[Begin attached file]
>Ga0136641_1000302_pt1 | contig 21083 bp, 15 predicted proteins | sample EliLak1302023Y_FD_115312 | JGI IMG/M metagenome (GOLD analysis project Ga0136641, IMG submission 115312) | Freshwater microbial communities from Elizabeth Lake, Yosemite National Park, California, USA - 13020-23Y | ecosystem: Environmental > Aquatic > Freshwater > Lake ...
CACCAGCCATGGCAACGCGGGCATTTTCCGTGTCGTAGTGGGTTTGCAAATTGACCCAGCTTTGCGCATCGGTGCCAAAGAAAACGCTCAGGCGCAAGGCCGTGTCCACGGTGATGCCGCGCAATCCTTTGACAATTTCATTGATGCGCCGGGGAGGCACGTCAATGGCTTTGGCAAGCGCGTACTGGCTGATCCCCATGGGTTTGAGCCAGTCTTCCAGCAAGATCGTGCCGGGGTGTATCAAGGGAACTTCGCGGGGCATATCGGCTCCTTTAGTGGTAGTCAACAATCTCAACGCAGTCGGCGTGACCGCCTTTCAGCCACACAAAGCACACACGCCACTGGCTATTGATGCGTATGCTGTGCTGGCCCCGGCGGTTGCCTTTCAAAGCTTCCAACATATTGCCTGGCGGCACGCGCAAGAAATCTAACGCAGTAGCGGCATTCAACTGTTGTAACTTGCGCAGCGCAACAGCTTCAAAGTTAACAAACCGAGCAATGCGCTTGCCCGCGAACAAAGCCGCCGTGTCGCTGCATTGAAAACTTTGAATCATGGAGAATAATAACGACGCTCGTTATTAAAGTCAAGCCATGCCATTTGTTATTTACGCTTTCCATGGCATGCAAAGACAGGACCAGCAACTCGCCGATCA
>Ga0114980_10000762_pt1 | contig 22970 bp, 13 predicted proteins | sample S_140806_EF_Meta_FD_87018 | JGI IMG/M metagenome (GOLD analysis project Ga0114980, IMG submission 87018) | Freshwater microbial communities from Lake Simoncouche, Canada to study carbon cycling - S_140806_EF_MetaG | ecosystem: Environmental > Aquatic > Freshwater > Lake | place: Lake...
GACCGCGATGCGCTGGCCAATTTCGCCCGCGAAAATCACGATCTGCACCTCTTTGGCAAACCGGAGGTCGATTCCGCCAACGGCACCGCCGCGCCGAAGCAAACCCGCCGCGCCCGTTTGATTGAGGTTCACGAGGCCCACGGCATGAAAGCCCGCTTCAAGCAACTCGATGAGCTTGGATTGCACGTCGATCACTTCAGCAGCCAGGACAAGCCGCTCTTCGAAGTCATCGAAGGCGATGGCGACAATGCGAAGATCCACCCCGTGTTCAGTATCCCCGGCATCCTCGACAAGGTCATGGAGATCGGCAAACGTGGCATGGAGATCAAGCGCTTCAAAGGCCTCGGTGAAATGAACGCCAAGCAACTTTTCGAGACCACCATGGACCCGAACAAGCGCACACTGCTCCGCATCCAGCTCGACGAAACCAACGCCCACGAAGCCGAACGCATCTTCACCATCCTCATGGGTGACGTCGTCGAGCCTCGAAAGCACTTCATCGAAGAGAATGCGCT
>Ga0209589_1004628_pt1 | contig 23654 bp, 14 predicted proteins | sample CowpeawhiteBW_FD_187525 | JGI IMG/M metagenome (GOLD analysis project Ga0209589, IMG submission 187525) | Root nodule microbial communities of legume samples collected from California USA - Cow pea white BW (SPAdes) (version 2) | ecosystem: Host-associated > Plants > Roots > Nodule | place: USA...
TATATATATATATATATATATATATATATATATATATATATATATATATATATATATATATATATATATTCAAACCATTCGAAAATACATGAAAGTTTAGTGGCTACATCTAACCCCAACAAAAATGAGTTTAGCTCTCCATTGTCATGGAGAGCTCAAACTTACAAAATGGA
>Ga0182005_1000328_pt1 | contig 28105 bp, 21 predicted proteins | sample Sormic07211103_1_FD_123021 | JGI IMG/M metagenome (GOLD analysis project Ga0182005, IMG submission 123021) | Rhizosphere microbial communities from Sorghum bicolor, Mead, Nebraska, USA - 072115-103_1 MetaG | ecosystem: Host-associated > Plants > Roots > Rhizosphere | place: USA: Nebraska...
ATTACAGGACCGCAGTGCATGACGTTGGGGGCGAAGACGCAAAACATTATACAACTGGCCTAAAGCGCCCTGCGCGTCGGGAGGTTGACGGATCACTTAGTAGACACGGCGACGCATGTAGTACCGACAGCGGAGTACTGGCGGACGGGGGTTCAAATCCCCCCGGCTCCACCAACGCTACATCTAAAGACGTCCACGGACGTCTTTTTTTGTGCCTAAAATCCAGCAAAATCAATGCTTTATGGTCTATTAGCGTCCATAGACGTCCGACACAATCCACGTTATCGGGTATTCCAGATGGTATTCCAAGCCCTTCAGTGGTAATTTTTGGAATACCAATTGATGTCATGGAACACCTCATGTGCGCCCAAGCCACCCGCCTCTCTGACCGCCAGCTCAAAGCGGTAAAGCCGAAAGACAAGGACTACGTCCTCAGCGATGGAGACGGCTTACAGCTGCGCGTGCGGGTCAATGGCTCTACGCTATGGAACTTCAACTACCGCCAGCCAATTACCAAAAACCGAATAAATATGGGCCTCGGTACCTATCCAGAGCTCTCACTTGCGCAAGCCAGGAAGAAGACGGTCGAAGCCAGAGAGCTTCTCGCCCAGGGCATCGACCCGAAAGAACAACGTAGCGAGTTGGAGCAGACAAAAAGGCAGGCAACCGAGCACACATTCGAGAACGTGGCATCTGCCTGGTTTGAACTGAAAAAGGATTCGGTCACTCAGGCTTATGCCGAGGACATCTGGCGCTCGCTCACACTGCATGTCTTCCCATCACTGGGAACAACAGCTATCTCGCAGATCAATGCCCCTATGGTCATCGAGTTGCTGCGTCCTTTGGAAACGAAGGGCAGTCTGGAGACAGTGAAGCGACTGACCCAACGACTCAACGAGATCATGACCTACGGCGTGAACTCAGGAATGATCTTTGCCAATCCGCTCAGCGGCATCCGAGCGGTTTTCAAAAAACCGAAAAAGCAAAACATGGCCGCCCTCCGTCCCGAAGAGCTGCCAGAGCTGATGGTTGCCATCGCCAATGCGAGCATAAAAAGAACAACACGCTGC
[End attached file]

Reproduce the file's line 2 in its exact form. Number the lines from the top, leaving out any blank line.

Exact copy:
CACCAGCCATGGCAACGCGGGCATTTTCCGTGTCGTAGTGGGTTTGCAAATTGACCCAGCTTTGCGCATCGGTGCCAAAGAAAACGCTCAGGCGCAAGGCCGTGTCCACGGTGATGCCGCGCAATCCTTTGACAATTTCATTGATGCGCCGGGGAGGCACGTCAATGGCTTTGGCAAGCGCGTACTGGCTGATCCCCATGGGTTTGAGCCAGTCTTCCAGCAAGATCGTGCCGGGGTGTATCAAGGGAACTTCGCGGGGCATATCGGCTCCTTTAGTGGTAGTCAACAATCTCAACGCAGTCGGCGTGACCGCCTTTCAGCCACACAAAGCACACACGCCACTGGCTATTGATGCGTATGCTGTGCTGGCCCCGGCGGTTGCCTTTCAAAGCTTCCAACATATTGCCTGGCGGCACGCGCAAGAAATCTAACGCAGTAGCGGCATTCAACTGTTGTAACTTGCGCAGCGCAACAGCTTCAAAGTTAACAAACCGAGCAATGCGCTTGCCCGCGAACAAAGCCGCCGTGTCGCTGCATTGAAAACTTTGAATCATGGAGAATAATAACGACGCTCGTTATTAAAGTCAAGCCATGCCATTTGTTATTTACGCTTTCCATGGCATGCAAAGACAGGACCAGCAACTCGCCGATCA